Reading through the entire comment stream here I catch a very simple misunderstanding about the patent system. Simply put, patents do not exist to protect the inventor. This is a misunderstanding, and is the result or erroneous extrapolation from copyright law.
Patents exist to encourage innovation. They accept that certain time-limited monopolies are allowable because they encourage investment in research and development that would not otherwise exist.
Or to put it another way: the law does not exist to benefit companies, it exists to benefit the consumer by ensuring maximum competition, with the proviso that in certain - exceptional - circumstances, there will be greater innovation if certain people may have a time-limited monopoly of production.
This is a mistake Steve Jobs and others make. (Innovators feel that the law should protect their innovations because that benefits them. But the law exists to benefit the greatest number of people, and that means patents should be granted rarely and narrowly.)
In the case of the iPhone, it is by no means clear that preventing Samsung from putting their icons in a grid, or producing a product with rounded corners is protecting R&D. Apple has become the largest (by market capitalisation) and most successful company in history *without* having previously relied on patent protection. Would consumers benefit from there being fewer makers of smartphones.
Let me drift back to the invention of the motor car: would it have benefited consumers if every innovation, such as the layout of brake, accerlerator, clutch, was patent-able?
Err: this is an x86 Atom. Of course, it's running Android, so good luck getting your x86 binaries on there...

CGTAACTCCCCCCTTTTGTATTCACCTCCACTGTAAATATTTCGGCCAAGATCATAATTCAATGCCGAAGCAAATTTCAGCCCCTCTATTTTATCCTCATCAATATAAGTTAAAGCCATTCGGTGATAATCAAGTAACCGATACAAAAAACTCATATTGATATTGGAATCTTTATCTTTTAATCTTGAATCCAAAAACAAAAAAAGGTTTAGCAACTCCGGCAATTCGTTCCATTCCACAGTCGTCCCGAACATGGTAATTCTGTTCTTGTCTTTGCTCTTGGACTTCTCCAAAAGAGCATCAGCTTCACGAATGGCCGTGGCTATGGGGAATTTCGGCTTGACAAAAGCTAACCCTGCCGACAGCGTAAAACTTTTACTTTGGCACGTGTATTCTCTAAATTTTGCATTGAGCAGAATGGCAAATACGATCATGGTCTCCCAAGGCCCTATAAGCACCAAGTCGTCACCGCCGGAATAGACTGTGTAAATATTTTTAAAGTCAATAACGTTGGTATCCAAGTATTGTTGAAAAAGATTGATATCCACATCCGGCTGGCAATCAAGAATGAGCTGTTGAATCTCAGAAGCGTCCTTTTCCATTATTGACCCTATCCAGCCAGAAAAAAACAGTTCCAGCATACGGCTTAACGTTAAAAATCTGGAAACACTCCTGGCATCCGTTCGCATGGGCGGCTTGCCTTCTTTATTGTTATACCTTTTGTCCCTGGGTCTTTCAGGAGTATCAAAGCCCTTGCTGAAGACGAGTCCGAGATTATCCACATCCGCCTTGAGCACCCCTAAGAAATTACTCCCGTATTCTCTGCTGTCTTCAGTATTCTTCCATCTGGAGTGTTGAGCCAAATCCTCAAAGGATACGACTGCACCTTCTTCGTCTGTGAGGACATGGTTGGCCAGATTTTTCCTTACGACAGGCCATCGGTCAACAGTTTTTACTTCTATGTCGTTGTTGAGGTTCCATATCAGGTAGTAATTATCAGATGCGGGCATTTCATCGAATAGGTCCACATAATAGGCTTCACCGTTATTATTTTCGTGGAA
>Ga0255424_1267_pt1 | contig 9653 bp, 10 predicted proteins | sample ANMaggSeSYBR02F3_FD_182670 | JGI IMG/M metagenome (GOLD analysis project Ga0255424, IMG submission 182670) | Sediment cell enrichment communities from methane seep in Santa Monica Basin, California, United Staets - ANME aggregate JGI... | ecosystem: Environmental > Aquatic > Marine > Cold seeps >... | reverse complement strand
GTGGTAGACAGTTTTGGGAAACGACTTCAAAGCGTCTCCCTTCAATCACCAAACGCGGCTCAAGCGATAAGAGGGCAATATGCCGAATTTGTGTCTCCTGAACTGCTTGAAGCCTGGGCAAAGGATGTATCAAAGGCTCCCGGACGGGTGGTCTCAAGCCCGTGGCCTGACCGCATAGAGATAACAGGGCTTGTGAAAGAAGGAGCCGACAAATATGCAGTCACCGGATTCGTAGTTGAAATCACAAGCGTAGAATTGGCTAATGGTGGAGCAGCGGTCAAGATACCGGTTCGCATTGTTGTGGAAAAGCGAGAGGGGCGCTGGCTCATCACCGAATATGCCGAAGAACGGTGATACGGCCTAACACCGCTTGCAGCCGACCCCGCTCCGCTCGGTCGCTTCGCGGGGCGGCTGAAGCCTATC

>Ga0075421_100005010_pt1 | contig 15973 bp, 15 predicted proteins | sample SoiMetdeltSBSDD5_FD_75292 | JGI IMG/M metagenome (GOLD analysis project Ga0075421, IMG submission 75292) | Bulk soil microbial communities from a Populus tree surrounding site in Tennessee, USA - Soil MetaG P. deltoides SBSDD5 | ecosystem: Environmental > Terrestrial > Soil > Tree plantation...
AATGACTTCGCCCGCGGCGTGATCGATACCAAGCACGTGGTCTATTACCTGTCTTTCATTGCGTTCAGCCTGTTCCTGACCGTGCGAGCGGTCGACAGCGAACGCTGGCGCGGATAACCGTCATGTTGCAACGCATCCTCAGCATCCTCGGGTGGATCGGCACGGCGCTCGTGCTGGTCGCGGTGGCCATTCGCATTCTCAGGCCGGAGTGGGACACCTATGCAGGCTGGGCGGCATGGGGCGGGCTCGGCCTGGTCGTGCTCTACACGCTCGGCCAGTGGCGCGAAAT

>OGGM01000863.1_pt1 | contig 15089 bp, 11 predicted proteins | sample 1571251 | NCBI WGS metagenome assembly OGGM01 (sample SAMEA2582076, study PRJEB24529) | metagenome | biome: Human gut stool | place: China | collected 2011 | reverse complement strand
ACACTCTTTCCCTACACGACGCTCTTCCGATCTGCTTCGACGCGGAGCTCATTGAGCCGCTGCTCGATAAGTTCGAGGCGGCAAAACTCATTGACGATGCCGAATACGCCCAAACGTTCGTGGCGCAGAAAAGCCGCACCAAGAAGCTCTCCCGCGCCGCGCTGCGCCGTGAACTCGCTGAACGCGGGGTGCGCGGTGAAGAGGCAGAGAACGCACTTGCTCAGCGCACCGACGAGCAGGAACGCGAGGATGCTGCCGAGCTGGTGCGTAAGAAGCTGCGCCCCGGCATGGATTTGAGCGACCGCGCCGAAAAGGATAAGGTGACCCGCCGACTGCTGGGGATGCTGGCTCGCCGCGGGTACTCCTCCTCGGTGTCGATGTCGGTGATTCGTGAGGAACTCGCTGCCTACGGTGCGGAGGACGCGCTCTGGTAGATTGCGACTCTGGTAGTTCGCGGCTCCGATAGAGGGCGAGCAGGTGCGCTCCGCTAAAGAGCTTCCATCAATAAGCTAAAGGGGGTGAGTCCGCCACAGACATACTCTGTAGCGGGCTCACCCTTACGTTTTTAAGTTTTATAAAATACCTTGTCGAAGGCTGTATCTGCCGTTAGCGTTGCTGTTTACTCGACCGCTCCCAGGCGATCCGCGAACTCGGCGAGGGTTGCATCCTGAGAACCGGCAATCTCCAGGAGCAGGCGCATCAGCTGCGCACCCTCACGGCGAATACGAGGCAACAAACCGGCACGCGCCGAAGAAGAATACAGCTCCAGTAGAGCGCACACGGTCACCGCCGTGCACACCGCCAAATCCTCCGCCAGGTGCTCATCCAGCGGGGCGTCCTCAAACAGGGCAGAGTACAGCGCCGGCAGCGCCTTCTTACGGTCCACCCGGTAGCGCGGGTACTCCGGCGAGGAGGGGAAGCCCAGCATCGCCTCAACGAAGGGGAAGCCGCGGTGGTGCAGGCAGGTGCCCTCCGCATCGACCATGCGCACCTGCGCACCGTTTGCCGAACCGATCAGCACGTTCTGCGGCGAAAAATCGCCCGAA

For the average user, fragmentation does not exist as a problem. It's like asking a Dell user; tell me, do you think the PC ecosystem is weakened by the system where you can buy an HP with a 17" screen or an Acer with a 21" one? Aren't you worried about fragmentation of the PC ecosystem?
Said user would look at you as if you were completely mad.
For the average, user the word fragmentation means nothing. Really, absolutely nothing.
There is an issue for developers, but even there the problems is relatively modest. Everyone writes to the Android specs of 2-3 years ago (mostly Gingerbread), and the world continues as normal.
And, the crazy bit is, of the top 100 apps, 98 are cross-platform anyway. Dropbox? Check. Angry Birds? Check. Evernote? Check. Every serious developer is already designing for both Android and iOS anyway (would anyone seriously consider building a mobile app designed to only ever being on one platform?), which means that any developer is already thinking about multiple form factors and resolution.
So: to finish, fragmentation is a wonderful phrase dreamt up by the depatment of FUD, but it bears about as much relevance to the real world as Elmer Fudd.
Ummm: also it was a THIRTY BILLION DOLLAR fraud. And they defrauded charities and schools as well as rich people.
It's pretty hard to ignore something of that size.
Also +1 for PythonAnywhere.
In every US region, peak electricity usage is in the summer. In every Canadian state, it's in the winter.
Pounds and pence, I'm afraid - you've exaggerated the value of ITV by a solid 100x (or 60x if we assume that you were thinking its value was quoted in dollars).
ITV has a market capitalisation of Â£3.2m and negligable net debt. So, an enterprise value of - say - $5bn. And they do Downton Abbey.
I'm sorry - your numbers are *way* high for the Intel server. If you use a Mac Mini, headless, then you'll be at 0.01kw/h when idle, peaking at 0.085kw/h at max. Given any regular server will spend 90%+ of its time idle, then your true Intel number is probably $10-15.
Any server you build yourself will have similar power characteristics to the Mac Mini.
You should still go for ARM, because it's more fun, but don't fool yourself into thinking you'll be saving money.